I'm working on starting an initiative on campus at USC to create the conditions for more conviviality, friendship, and compassion on campus. The symbol and the focus of this effort is the campfire. I hope it is something that catches on in churches and other settings as well! (For more about the dire need for creating communities that nurture friendship and civic engagement, read my musing: "Gatherings: A Manifesto")
A campfire gives people a focus while they hang out together. There’s something elemental about it, no? – going back to human pre-history. A campfire encourages intimacy, but allows for quiet. It allows for the back-and-forth flow of intensity and "air" in relationships. The sight and sound of it are soothing, encouraging reflection – an ideal environment for making and keeping friends.
Nothing beats a real campfire, of course! But here's a way to create one virtually. Get a group together in a circle. Put your all your laptops and/or smart phones (with phones in airplane mode) in the center, all playing this campfire video (no need to synch devices – the sights and sounds blends together). Having all phones, etc, in the center, playing the campfire video, has the wonderful side-benefit of unplugging everyone for a while. It gives the message that smart phones, etc, should facilitate face-to-face relationships rather than replace them. You don’t need a special reason for campfires – any excuse is good! The principle behind them all: creating a convivial environment in which acquaintances can move toward real friendship.
Here are some special reasons and ways to hold them. Send me your experiences with convening campfires: [email protected]
Questions Campfires: circle around campfire video, and randomly ask a person to start. Each person in the circle asks that person one genuine, non-leading question. If the person doesn’t want to answer a particular question, they can pass. Keep going around the circle until everyone has both asked and answered at least two questions. Look here for a list of the questions Jesus asked in the gospels, for conversation and contemplation. See lists of other great questions to ask here.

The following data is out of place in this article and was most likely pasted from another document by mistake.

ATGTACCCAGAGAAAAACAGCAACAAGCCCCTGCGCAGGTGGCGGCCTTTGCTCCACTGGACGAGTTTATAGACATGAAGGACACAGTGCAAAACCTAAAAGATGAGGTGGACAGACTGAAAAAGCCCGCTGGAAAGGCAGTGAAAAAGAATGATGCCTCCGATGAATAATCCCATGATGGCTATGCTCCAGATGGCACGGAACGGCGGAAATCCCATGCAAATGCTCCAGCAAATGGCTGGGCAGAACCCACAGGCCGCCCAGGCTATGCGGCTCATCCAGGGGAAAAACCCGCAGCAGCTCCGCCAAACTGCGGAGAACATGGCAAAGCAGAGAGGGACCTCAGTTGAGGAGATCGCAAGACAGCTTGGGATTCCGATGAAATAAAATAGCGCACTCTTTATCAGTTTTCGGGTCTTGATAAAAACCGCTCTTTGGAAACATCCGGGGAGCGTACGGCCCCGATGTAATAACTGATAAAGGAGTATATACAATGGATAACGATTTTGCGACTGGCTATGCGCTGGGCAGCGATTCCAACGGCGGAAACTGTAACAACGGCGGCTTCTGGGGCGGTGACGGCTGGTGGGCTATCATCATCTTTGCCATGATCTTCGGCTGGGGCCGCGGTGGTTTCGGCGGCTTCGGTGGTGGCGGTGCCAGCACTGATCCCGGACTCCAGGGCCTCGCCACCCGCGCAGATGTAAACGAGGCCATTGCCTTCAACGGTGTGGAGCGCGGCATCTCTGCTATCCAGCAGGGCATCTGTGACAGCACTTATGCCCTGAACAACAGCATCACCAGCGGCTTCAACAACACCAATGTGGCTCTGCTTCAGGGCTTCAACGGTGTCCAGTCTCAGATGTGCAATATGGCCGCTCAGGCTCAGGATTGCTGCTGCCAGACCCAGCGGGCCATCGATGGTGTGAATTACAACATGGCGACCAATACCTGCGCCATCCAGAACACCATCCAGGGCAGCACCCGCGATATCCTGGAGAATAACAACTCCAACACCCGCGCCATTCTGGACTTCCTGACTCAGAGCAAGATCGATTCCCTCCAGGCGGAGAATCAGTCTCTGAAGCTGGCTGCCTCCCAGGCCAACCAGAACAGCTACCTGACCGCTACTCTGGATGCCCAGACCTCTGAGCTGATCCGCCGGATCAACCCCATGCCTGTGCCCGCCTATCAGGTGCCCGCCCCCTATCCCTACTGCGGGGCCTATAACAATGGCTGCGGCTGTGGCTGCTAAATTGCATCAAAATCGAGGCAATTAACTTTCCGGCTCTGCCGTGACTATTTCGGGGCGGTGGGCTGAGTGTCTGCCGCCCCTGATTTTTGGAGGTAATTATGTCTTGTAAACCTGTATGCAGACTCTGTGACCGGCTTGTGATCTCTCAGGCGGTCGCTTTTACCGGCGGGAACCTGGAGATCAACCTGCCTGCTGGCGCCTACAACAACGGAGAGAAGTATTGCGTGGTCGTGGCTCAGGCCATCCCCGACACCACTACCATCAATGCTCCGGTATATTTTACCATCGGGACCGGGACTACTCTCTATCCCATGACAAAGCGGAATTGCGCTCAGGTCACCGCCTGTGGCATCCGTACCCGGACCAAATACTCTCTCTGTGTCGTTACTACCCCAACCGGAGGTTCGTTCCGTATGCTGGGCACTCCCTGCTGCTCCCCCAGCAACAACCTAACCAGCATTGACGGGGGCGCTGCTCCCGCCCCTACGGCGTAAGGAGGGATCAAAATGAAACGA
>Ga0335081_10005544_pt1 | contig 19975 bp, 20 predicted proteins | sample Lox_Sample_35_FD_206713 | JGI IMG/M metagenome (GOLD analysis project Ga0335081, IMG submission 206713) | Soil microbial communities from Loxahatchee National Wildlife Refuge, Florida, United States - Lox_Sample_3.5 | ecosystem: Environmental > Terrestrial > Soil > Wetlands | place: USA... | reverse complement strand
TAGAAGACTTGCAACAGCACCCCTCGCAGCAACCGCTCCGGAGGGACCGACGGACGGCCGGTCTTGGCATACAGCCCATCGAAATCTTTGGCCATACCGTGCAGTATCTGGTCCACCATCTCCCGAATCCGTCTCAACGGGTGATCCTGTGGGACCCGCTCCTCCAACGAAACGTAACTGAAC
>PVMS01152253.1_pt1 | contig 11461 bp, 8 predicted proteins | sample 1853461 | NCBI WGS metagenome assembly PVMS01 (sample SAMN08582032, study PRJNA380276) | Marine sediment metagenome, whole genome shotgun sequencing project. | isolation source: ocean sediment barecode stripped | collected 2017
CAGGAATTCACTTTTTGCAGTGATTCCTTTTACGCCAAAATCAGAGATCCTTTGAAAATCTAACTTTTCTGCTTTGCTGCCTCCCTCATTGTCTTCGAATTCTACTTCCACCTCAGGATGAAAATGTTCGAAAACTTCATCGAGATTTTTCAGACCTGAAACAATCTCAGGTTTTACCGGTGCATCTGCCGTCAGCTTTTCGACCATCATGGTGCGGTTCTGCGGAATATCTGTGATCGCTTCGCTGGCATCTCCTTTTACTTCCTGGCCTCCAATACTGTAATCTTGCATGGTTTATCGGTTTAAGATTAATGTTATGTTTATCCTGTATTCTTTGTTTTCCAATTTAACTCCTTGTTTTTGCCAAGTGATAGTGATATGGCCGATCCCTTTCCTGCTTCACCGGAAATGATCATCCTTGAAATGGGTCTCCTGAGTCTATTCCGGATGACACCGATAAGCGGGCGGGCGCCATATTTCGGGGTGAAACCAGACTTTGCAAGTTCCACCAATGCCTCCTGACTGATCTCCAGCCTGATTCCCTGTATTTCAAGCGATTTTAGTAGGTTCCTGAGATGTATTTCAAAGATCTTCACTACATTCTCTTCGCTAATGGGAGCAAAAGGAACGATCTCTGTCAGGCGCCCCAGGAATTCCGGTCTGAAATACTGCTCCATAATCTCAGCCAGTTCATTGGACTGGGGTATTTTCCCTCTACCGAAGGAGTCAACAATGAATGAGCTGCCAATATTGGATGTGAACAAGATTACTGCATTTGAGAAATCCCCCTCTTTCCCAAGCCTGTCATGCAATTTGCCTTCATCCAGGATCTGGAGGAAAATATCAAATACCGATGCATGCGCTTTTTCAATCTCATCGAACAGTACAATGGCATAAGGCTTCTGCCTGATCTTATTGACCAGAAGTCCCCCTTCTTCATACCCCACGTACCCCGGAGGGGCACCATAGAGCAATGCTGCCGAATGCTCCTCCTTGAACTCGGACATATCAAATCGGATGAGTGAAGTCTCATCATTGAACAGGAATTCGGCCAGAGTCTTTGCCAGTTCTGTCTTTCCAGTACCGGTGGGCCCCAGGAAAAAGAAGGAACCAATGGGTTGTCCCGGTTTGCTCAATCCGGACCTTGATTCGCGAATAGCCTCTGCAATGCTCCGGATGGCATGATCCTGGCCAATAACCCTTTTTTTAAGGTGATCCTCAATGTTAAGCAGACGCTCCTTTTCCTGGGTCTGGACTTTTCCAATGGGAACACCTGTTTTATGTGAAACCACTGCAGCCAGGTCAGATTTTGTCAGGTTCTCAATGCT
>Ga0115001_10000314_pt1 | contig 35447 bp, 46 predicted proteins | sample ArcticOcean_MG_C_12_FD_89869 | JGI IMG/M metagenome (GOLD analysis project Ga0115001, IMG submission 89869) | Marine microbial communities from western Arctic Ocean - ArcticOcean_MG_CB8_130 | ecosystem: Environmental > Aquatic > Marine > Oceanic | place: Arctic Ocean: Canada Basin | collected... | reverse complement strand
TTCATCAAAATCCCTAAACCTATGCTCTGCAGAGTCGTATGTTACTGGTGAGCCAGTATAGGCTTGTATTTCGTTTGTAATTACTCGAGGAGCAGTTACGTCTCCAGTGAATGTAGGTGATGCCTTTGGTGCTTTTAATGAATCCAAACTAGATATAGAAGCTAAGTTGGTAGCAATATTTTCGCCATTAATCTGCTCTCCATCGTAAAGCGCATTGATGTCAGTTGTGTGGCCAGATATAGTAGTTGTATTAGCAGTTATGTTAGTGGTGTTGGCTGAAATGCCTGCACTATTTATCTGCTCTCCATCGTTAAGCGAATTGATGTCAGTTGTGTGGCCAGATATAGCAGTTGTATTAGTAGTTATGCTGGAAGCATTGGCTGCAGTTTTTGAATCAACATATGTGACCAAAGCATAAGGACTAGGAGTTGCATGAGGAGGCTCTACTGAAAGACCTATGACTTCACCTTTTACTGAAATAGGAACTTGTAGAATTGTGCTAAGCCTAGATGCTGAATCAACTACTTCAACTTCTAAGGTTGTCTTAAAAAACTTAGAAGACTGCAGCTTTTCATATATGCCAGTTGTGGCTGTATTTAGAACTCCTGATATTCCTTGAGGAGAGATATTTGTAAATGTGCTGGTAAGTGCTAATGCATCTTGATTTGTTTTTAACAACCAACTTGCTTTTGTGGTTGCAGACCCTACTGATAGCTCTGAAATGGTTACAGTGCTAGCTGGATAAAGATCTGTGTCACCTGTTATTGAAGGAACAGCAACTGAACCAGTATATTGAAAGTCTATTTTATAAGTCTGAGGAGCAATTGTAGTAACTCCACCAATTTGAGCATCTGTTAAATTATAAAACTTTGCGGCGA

Drum Campfires: Drumming around the campfire. A way to connect deeply – without words.
Worship Campfires: Play the campfire video on the screen in the sanctuary, and preach from a camp chair in front of it - or better yet, do a dialogue sermon in a semi-circle of camp chairs. Also something you can do in existing groups for fellowship/study.
Dream Campfires: Our nighttime dreams are portals into the realms of the unconscious mind. Paying attention to them brings us to a higher level of consciousness, and can give profound guidance for our lives. This suggested format is based on the work of psychotherapist Jeremy Taylor . (I have led such groups for years, and the level of intimacy that results is remarkable.) Participants are asked to keep a dream journal and to maintain confidentiality about what is shared in the group. Circle around the virtual campfire. First person shares a dream. Questions (not comments) for dreamer – from anyone. Questions should be “honest” – open-ended, not round-about ways of giving opinions or making judgments. Then 3 min of silent mindful meditation on the dream. Then, going clockwise around the campfire circle, each person answers: “If it were my dream, this is the significance it would have for me….” – then others ask that person questions. When circle is complete, first dreamer reflects on responses of the others. Next dreamer shares a dream….
Clearness Campfires: Ideal also for churches. It's based on the old Quaker practice of convening Clearness Committees for discernment. Ever feel bewildered in the face of a tough choice or confusing personal situation? You are in great company. And having some of that great company can make your decision-making process a lot easier. That’s what Clearness Campfires are all about. You write down the problem you’re facing – as succinctly as you can. (You may be unclear about how to describe the situation that is before you – but do the best you can.) You invite a group of people whom you respect to gather together as a temporary Clearness Campfire. You text/email them your problem. You send them this page and ask them if they are willing to follow these guidelines. Those who agree gather and sit in a circle for between 1.5 and 2 hours with you around a laptop computer with the campfire video playing. They choose one of them to be the “clerk” and take simple notes, which the “clerk” emails to you afterward. They start asking you questions. Only questions. Honest questions for which they do not yet know your answers. Questions that invite your reflection. Questions that aren’t “leading” – questions that are not round-about ways of giving advice or opinions. Questions that invite answers that will lead to yet more questions that will invite answers that lead to yet more questions. There are times of silence, when only the campfire is crackling. Times for reflection, for letting questions and answers sink in deeper. When you are ready, 15 or so minutes before the agreed-upon ending time, you ask your circle to “mirror” what they heard and saw in your responses to their questions. Again: no opinions, no advice – just feedback about what they noticed in you as the Clearness Campfire burned. Then you shake hands with each of them and depart in soulful silence. What happens at the campfire stays at the campfire – complete confidentiality.
Website: MINDFULCHRISTIANITY.ORG Weblog: MUSINGS Follow me on twitter: @jtburklo
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Senior Associate Dean of Religious Life, University of Southern California